Guest post by LeAnn Sanderson
Recently my manager, Tony Caldwell, asked me to read a book titled The 80% Approach by Dan Sullivan. I enjoyed the book and was pleased to find out the 80% approach is something I’ve implemented in my own life without realizing it. I used to (and sometimes still do) procrastinate before I started a big project. If I needed to do my taxes or take on a repair in my home, I’d feel this odd sense of having to have everything that had been on my to-do list checked off first. Everything had to be cleaned, organized and in its place before I would even start.
I focused on perfection, creating an image in my head of exactly how this project would go and feeling like I first needed to purchase all the right tools, organize everybody and everything perfectly, and then it would work out exactly as I had planned. I don’t think anything ever turned out exactly as I had planned. And as the book says well, it kept me in a negative pattern, frustrated at how long it took me to get to it and disappointed that it hadn’t turned out exactly like the picture in my head, rather than celebrating how far I’d come.
But I changed my thinking, adopted the 80% rule without realizing it. I wanted to move my family for the last five years—we all wanted a milder climate, a fresh start, and we needed a lower cost of living. But so many pieces had to fall into place—it was so risky. I am the sole financial provider for three children and had a job I loved in a place where ALL of my family and friends reside.
But last summer, I decided to just … start. So, I listed my house for rent—before I had a job somewhere else or even knew exactly where I was going, before I knew what I was going to do if my home actually rented out. Everyone thought I had lost my mind! They asked questions constantly: “What are you going to do if it rents? You certainly won’t move until you have a job will you? You’re going to move kids in the middle of high school?”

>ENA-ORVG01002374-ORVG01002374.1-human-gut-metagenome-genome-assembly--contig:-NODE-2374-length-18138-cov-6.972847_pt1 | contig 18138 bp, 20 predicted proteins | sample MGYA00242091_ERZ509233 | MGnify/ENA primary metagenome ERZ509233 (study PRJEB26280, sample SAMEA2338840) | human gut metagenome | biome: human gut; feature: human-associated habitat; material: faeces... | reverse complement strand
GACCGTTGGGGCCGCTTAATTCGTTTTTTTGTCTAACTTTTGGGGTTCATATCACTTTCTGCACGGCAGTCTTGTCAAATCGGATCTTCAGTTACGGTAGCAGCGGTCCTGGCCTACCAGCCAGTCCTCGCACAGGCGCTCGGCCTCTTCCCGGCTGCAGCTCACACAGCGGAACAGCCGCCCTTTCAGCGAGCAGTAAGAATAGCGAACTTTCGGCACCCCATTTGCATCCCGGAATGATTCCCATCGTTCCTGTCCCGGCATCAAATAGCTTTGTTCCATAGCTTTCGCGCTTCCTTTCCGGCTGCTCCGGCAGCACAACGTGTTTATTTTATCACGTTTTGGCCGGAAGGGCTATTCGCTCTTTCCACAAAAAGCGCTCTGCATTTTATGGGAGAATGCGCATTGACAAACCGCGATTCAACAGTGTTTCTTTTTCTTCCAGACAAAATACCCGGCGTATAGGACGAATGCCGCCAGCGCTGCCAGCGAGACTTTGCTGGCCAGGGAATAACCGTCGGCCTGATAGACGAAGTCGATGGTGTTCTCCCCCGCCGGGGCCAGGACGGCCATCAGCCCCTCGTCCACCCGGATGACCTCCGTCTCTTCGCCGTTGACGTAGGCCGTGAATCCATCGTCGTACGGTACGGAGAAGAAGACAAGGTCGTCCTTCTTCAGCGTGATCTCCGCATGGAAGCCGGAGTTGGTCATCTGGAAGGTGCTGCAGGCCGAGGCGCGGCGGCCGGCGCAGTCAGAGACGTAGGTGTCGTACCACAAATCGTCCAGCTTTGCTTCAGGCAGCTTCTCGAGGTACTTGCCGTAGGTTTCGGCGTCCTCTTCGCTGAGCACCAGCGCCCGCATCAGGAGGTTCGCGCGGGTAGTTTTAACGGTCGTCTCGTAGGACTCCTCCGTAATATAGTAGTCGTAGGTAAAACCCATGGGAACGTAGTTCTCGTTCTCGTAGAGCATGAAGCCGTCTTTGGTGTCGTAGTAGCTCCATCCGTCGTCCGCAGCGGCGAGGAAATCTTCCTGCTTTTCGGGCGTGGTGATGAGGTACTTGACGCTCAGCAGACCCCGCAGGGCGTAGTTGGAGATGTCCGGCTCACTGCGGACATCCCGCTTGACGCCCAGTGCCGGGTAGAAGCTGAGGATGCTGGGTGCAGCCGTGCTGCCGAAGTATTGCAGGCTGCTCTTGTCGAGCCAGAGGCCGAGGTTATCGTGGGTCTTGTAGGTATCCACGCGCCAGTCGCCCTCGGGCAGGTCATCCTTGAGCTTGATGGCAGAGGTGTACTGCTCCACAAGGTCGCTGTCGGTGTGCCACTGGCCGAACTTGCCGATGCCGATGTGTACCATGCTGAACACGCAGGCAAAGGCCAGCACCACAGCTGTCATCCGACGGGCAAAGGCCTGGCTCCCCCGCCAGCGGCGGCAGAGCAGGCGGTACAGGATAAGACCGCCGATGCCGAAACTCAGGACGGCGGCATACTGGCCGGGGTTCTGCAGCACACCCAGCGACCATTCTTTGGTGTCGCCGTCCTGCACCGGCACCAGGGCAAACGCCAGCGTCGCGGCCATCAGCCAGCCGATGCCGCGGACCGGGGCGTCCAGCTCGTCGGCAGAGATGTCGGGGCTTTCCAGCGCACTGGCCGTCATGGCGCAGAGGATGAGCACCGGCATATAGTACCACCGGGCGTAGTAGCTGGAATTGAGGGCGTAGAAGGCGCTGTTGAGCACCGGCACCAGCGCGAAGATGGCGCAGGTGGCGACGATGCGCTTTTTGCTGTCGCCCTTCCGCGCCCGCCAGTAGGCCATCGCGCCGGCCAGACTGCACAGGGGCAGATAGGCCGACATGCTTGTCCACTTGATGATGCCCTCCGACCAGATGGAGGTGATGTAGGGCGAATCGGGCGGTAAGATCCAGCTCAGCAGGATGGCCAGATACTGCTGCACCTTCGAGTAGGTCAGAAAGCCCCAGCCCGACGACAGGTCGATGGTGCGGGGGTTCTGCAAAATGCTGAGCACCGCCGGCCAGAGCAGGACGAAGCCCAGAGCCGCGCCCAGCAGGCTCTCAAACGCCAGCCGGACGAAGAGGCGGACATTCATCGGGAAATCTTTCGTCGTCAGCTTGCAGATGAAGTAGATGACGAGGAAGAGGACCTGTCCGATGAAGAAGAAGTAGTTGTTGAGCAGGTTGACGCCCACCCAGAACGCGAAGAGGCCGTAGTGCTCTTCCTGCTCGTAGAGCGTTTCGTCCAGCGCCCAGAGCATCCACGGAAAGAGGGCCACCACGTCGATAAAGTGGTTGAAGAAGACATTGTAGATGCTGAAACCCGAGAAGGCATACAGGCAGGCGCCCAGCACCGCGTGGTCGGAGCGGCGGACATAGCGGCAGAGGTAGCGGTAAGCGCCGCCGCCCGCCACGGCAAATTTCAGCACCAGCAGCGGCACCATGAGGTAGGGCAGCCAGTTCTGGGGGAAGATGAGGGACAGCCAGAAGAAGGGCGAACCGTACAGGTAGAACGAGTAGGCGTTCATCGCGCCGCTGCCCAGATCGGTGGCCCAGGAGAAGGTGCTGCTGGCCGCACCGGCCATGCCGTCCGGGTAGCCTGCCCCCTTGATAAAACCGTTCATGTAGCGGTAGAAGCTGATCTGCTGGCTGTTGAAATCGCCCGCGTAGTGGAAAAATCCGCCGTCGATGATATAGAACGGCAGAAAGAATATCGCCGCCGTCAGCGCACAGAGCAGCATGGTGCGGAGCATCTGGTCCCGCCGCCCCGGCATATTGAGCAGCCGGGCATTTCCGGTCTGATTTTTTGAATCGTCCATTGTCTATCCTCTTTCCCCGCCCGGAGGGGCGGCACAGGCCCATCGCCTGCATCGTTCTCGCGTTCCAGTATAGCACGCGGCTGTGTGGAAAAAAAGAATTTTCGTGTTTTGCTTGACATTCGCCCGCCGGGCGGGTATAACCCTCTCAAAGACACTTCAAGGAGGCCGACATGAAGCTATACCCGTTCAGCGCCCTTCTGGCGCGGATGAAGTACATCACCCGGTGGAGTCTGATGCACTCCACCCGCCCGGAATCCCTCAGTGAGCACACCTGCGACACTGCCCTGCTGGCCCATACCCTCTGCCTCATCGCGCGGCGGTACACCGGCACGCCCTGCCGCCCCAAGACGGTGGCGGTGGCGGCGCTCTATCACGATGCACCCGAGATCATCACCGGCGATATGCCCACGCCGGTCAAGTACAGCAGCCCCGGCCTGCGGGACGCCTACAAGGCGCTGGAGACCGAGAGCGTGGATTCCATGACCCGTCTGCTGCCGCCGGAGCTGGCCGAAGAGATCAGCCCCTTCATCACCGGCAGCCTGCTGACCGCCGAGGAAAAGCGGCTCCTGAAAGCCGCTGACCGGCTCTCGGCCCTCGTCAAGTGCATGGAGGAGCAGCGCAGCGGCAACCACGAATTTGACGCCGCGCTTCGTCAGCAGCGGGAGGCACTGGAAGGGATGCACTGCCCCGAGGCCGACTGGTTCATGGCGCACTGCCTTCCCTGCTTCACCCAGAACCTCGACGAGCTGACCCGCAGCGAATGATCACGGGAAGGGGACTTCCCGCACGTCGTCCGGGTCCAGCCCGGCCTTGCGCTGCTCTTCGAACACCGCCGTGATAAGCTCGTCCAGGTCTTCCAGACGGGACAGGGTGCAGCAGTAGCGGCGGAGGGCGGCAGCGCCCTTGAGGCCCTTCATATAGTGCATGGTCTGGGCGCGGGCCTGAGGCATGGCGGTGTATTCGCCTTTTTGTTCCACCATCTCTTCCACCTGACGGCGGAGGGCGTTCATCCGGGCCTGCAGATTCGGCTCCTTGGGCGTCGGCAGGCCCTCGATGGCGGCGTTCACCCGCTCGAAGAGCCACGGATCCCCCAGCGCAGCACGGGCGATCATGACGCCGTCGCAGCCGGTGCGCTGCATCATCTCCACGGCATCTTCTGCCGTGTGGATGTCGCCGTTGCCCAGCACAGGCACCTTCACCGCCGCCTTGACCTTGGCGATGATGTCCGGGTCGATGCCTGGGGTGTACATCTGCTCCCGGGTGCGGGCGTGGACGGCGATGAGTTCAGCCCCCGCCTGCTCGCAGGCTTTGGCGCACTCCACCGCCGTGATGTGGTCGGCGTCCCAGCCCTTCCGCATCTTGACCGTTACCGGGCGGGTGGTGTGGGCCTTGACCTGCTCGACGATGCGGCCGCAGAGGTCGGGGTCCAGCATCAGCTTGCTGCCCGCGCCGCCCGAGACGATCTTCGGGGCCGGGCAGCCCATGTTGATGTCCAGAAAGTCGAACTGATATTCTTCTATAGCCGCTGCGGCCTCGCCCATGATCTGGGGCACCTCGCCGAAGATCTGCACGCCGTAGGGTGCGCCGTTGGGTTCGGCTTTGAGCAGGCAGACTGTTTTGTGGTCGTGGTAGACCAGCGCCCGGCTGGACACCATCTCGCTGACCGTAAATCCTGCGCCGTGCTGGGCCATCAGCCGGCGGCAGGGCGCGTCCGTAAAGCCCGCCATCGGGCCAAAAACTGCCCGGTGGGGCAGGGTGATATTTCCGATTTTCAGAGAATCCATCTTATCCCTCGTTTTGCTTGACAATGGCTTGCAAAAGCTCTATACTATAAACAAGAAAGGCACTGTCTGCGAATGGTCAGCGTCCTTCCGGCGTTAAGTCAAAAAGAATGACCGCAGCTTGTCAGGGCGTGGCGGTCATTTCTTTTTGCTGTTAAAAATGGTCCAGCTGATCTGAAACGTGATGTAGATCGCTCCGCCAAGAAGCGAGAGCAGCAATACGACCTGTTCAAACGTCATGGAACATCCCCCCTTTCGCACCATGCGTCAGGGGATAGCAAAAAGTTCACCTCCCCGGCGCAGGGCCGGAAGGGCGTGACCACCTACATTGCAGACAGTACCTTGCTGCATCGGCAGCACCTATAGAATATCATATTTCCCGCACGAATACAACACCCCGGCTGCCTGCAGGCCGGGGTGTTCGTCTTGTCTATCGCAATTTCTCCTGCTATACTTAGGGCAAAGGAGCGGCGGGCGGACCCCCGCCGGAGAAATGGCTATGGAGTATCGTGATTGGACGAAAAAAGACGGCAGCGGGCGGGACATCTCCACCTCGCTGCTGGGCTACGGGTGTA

It was hard on my confidence; I did not have all the answers. But I knew the most important thing was to START. Making that one phone call to list my property gave me the momentum to get the rental license, do the minor repairs, and start packing up non-essentials. The excitement began to build. I started to cut people off when they would say, “If you move….” I’d smile and say, “No, it’s WHEN I move.”
That new way of thinking set a transformation in motion, not just with me but also with my kids, who rallied behind me as each piece began to fall miraculously, perfectly, into place one right after the other! Three weeks after school started in Minnesota, we said goodbye to coworkers, friends, family and the only state in which we had ever lived. I moved to a city I’d never lived in, into a house I’d never seen, to work for guys I’d never met … what could go wrong?!?
But it worked out—I’m doing what I am good at, for a great company, with huge growth potential in sunny Oklahoma! I still have that picture in my head of what it looks like when it is perfect, but I’m darn proud of how far I’ve come.
Now it’s time for a new set of goals and a new start. Zig Ziglar says, “You don’t have to be great to start, but you have to start to be great,” so where do you want to take your business this year? What move or project are you procrastinating on until the conditions are perfect? I’d encourage you take Dan Sullivan’s advice and just do that first 80% as quickly as possible—you’ll be surprised at how fast the momentum builds from there!